Yadhana Jadoo
Political Editor
3 minute read
9 Sep 2014
12:47 pm

Benefits of e-tolls being ignored – Sanral

Yadhana Jadoo

The SA National Roads Agency Ltd (Sanral), who will not be presenting its case to a panel of experts on e-tolls, has instead moved to highlight the “key benefits” of the controversial user pays system.

Anti E-Toll activists, who prefer not to be named, hang signs above the R24 highway in Kempton Park, Johannesburg, 01 July 2014, in protest over the controversial tolling system. Gauteng Premier David Makhura announced during the State of the Provence Address that he would be setting up a panel to review the tolling system. Picture: Alaister Russell

But many organisations against e-tolls have previously challenged these “beneficial” reasons to e-toll.

There were many key benefits of the system which are being ignored in the current debate about e-tolling, its spokesperson Vusi Mona said on Tuesday.

“As Sanral we have research which shows that the Gauteng highway network is beneficial for motorists.

“There are cost saving, technological and fiscal benefits which led us to believe that tolling remains the best and most sustainable way to pay for the upgrading and maintenance of this national road,” he said.

It was “regrettable” that the current dispute around the system has halted further upgrades on the network which will eventually “negate these benefits”.

Sanral did not want to be “scaremongers” but traffic volumes were again building up, he said.

“…And we (are) fast approaching unsustainable congestion levels which will cost the Gauteng economy.”

He said previous studies conducted by the Automobile Association (AA) and the South African Chamber of Commerce and Industry (Sacci) pointed to this.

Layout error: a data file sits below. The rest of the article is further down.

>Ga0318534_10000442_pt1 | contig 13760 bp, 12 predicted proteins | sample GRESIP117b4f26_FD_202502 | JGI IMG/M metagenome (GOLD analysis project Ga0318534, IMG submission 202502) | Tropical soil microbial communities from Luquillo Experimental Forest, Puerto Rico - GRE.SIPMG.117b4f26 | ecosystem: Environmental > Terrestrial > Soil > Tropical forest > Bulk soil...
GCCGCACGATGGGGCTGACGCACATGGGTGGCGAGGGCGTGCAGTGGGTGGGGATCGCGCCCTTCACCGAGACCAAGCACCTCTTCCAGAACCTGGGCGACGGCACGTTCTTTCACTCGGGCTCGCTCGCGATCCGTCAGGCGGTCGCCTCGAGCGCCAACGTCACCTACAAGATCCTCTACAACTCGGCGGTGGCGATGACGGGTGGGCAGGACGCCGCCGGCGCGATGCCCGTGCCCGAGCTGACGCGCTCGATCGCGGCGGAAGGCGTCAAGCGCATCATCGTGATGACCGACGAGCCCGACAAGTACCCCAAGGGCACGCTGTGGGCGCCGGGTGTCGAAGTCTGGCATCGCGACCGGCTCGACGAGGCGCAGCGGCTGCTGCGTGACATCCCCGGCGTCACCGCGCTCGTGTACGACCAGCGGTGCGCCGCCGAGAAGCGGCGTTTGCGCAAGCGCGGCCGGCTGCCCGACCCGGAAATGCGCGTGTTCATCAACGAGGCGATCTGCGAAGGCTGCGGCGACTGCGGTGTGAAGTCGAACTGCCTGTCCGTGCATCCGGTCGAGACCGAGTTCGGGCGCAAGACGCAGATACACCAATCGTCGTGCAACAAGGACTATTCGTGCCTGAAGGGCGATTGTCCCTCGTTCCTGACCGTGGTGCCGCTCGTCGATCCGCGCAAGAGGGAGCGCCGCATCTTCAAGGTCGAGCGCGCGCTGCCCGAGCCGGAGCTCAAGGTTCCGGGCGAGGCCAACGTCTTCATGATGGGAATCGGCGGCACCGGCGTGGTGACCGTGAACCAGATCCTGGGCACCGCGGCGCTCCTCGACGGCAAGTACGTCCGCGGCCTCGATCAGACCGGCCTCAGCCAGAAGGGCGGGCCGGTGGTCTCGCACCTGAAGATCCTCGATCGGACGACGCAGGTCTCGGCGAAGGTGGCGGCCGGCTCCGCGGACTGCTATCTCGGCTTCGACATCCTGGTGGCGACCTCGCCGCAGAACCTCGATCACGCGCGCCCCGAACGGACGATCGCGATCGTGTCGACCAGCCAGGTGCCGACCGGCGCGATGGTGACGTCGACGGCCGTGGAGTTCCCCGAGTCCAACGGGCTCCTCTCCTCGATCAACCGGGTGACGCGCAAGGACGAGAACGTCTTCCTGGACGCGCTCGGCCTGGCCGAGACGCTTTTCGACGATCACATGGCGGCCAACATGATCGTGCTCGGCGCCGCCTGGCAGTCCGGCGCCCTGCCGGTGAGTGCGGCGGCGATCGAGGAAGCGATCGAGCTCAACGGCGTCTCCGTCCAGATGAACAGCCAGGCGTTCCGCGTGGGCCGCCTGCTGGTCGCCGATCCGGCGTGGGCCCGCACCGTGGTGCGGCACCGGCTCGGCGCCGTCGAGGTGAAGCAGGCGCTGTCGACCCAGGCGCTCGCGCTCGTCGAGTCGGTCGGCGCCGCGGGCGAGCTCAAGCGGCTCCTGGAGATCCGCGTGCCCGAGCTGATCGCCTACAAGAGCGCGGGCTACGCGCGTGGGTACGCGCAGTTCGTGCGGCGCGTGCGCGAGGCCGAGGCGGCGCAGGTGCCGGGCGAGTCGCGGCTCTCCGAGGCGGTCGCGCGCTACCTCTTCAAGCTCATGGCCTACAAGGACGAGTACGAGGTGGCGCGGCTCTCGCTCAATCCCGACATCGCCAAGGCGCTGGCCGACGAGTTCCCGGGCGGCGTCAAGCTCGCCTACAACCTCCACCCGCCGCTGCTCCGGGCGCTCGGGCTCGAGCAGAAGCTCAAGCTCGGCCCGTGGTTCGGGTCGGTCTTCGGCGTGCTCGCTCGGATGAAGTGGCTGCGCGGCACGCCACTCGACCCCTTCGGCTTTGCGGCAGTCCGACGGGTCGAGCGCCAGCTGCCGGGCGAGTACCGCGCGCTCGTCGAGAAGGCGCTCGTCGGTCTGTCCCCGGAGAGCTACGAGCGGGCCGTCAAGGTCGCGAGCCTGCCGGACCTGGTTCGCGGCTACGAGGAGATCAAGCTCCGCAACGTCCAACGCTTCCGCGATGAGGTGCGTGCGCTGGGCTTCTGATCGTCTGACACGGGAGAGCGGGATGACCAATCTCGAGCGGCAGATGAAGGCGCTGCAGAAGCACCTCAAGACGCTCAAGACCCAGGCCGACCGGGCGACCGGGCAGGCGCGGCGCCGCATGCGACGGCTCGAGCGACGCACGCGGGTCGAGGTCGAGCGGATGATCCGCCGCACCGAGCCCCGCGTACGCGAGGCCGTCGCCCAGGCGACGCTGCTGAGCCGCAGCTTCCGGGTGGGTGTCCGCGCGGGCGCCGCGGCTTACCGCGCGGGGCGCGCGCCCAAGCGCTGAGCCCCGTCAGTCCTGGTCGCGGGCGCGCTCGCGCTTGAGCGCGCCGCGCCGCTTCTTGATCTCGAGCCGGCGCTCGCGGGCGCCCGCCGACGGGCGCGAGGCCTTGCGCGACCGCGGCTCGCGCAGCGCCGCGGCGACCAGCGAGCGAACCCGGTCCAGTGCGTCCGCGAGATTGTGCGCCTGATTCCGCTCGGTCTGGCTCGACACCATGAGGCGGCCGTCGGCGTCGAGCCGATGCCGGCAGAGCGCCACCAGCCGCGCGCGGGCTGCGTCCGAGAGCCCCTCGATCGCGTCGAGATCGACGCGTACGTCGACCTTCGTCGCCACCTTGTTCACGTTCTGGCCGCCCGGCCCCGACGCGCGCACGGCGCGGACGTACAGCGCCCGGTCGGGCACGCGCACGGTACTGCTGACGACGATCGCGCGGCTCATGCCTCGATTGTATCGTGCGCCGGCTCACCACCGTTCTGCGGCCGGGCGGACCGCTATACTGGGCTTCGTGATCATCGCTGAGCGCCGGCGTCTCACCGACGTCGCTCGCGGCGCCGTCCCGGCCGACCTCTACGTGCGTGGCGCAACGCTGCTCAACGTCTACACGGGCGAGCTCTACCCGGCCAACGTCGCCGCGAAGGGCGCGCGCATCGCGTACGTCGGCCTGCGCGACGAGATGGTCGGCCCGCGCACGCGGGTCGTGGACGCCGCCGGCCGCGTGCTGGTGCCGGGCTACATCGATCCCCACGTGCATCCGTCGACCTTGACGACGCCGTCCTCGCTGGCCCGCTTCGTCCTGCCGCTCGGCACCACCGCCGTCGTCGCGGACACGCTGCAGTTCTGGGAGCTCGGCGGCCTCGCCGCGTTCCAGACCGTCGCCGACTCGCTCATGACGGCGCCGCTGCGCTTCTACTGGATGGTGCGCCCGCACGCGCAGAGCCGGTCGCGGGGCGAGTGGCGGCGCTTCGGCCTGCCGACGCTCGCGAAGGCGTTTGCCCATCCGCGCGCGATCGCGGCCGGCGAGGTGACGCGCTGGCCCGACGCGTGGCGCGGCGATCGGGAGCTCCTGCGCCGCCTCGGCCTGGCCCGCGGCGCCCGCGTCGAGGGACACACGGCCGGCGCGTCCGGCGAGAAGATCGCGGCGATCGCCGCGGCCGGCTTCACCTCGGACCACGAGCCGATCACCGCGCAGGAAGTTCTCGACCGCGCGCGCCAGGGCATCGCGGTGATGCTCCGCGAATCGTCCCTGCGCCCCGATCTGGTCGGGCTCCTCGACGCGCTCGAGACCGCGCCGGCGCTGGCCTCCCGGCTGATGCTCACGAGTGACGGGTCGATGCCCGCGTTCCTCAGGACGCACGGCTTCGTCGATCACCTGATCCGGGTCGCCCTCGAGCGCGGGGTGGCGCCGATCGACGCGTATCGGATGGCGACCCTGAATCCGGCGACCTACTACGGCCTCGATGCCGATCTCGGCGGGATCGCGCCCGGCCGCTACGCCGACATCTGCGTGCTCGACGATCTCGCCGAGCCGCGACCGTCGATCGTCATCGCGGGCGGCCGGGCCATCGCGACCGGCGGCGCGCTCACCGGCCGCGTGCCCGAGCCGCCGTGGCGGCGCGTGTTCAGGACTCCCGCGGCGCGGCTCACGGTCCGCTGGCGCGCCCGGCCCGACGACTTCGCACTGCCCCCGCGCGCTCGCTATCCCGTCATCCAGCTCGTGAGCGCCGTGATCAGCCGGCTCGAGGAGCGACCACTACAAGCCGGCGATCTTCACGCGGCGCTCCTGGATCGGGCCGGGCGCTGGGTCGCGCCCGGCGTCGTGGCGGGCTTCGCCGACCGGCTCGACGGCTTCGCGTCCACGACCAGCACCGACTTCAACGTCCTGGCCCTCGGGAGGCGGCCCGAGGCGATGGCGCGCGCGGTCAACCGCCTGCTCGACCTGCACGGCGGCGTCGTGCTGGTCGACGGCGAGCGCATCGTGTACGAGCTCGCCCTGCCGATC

A panel of experts has been appointed by Gauteng Premier David Makhura to look at the socio-economic impacts of the system.

Amongst the many organisations who presented to the panel– including trade union federation Cosatu, the Opposition to Urban Tolling Alliance, Black Business Council and Justice Project SA – just one spoke in favour of e-tolls.

This was the Consulting Engineers South Africa (CESA). 

Most organisations , including the AA, favour the fuel levy as a means to fund the Gauteng Freeway Improvement Project (GFIP) of which e-tolls is used to pay.

Gauteng Premier David Makhura sits for a photo opportunity with the members of the Gauteng panel on the socio-economic impact of e-tolls during its first meeting 17 July 2014 at Emoyeni Conference Centre, Parktown.  Picture: Tracy Lee Stark

Gauteng Premier David Makhura sits for a photo opportunity with the members of the Gauteng panel on the socio-economic impact of e-tolls during its first meeting 17 July 2014 at Emoyeni Conference Centre, Parktown. Picture: Tracy Lee Stark

What are the benefits according to Sanral? 

An Intelligent Transport System (ITS) increases road safety, decreases congestion and travel times, which results in benefit for cost saving for companies and individuals, “who are now able to spend more time at work as opposed to on the road” said Mona.

The Black Management Forum has previously stated that e-tolls punished citizens, through double taxation.  If resources had been properly used, the upgrade could have occurred without the need for e-tolls – which contributed to the cost of living for consumers, it said.

Sacci itself  previously said it remained opposed to e-tolls because of the high collection costs and the overall burden the tolls will have on the economy. It did however urge its members to “abide by the law”.

MORE: 8 things needed to make e-tolls work – Outa

Sanral CEO Nazir Alli once stated that: ““If you do calculations in terms of the loss of production, the wear and tear to your car, vehicle operation costs which increase, the pollution we were creating… Once you take that into account the benefits far outweigh the tariffs.”

Civil rights group AfriForum stated at the first announcement of e-toll tariffs in 2011 that motorists would become “cash cows” through e-tolls.

But Mona said that:  “The user‐pay principle represents a fair and precise way of paying for transportation facilities.”

“In addition to this the ITS makes for constant monitoring of road conditions, traffic flows and motorists’ behaviour and rapid reaction when something does happen on the highways,” he added.

“It incorporates a traffic management system, which means there is pre-planning as to how to react when there is an incident on any of these roads and when there is one, a set of coordinated activities kick in so as to minimise the direct and secondary effects of the incident and to restore the flow of traffic to normal conditions.”